Education and information are some of the most critical areas for any start-up. They need to know their product, know their market, learn how to commercialize their product or service, and how to go from idea to a functioning business. I put together a handbook with some of the common areas operationally, administratively, financially, and legally in my Startup Bootcamp 101 e-Book (Click to download free pdf) to provide some basic education on those aspects of business start-ups. There are web resources that I have tried to compile as well at this Blog, but there are tons of resources in the form of books and online materials. Some recommended books are Venture Deals by Brad Feld, the Lean Startup by Eric Reis, and the Startup of You by Reid Hoffman. I will discuss some of the do’s and don’ts when trying to stay within a “lean startup” mentality, but also when you do yourself a disservice by trying to cut corners to save money.
My site pBeta.Us is in development to provide entrepreneurs, founders, businesses, and really anyone tools, resources, guidance, and a forum to discuss the development of their own permanent beta. P-Beta is a state of being fluid and constantly changing and adapting to your environment, the market, and your personal or business needs.
Reid Hoffman, co-founder of LinkedIn, in his recent book “The Start-Up of You“ describes how running a start-up can be compared to how individuals should approach their career progression. He uses the term permanent beta to describe the process of what start-ups use and people can learn from. Beta has several definitions, but the core has to do with measuring existing change or whether change needs to occur. In finance, beta often has to do with volatility of pricing, so measuring how much change is involved. In the tech world, beta is often the label applied to so-called “beta tests” where a computer product or software is launched in its current state to see if there are any problems with the software that need to be fixed and to get a reaction from the market to measure other aspects related to marketing as well. It comes down to being willing to and measuring change based upon current conditions and the marketplace.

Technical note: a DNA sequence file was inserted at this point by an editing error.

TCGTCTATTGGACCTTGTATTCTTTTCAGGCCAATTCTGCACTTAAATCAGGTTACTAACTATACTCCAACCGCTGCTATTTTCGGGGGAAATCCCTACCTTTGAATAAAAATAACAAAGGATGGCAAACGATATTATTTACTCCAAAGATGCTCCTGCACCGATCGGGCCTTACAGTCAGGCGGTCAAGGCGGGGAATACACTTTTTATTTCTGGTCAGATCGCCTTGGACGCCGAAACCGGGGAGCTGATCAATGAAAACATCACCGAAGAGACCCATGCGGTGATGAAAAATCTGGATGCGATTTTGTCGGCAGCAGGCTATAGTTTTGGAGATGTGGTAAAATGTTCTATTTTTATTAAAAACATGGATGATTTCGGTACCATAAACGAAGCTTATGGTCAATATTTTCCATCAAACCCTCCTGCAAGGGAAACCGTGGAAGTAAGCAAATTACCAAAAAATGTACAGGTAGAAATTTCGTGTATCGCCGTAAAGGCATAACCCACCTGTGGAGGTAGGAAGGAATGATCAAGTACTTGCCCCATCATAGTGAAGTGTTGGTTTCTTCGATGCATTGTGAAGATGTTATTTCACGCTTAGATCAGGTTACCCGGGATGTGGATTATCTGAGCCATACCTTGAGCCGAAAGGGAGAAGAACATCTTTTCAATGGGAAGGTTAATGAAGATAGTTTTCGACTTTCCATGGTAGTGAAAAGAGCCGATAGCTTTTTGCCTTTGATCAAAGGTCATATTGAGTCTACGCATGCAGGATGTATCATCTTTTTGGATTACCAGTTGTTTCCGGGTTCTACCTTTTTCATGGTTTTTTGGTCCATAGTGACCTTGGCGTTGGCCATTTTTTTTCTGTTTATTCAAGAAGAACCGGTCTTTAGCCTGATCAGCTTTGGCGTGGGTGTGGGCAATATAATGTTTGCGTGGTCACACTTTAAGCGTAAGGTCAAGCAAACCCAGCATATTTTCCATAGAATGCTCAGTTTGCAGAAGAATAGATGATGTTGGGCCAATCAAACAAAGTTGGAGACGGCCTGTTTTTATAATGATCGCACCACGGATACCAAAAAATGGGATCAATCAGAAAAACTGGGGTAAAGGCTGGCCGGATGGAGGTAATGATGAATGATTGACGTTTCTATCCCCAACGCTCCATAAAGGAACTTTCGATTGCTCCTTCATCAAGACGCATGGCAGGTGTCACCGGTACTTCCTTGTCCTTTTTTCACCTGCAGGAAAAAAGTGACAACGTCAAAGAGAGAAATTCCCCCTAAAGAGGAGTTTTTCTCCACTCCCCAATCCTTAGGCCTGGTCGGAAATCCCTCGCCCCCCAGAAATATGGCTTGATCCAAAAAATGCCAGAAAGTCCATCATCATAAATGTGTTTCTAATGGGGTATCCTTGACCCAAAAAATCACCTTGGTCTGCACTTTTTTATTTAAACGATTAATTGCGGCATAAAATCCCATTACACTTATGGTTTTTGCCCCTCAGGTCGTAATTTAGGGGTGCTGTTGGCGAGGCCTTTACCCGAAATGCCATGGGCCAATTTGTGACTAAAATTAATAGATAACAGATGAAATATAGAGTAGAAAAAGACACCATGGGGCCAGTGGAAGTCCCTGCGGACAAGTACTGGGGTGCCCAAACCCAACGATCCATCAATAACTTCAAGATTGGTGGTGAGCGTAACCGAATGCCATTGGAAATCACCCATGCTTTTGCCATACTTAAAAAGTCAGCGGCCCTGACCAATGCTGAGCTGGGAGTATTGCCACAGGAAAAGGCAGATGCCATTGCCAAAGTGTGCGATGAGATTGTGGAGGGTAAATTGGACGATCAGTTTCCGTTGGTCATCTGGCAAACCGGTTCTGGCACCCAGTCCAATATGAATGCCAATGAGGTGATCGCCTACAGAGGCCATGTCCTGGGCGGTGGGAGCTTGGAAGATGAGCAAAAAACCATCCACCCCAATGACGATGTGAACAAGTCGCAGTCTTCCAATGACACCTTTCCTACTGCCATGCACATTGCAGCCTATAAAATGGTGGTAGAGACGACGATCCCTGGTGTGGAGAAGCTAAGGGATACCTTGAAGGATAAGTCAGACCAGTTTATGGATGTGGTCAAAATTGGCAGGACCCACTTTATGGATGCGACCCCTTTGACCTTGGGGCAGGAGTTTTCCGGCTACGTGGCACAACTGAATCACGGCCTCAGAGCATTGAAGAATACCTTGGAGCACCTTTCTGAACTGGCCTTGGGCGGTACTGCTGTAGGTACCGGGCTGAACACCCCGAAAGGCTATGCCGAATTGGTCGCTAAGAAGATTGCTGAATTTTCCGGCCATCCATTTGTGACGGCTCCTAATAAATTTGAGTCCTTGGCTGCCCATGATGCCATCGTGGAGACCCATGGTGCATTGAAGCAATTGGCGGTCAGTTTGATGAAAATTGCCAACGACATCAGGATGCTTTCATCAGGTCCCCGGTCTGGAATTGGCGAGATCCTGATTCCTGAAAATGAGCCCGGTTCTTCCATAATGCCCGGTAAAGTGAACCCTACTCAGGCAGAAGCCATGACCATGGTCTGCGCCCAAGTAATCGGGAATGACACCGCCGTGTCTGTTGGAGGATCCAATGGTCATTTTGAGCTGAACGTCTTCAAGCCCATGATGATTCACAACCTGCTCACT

One other issue people don't think about is the legality. If you put something online to promote your company for the purpose of getting investors, that could be considered an general offer to sell a security through general advertising or solicitation, which is prohibited in most cases under federal and state securities laws. That is especially the case if you put something like "our company is looking for $100,000 for 5% in the company" on the net.
There is this feeling among many founders and entrepreneurs that venture capital is the “dark side” and inherently evil. I have been very surprised to hear things like “we don’t want to go down the road with Vulture Capital” in the heart of venture capital in places like San Jose, Menlo Park, Mountain View, San Francisco, and Palo Alto. While I do agree that there are some bad apples, negative aspects of VCs and VC funding, and a general perception of VCs as sharks, I would argue that VCs are an invaluable part of the US economy and the use of VC funding has been extremely useful in the growth of many successful US companies.
Part of the problem is that people don’t understand exactly what VCs do and how VC works. The public only hears about a VC firm making billions off of an IPO and how VCs are like vultures that swoop in and take over the company and get rid of all existing employees. You can read my take on issues of company founders having a hard time giving up control here, but giving up some control is required in many situations to bring in the capital to make the company grow. Investors put money into a company to make money, not to make the world a better place. That is business 101.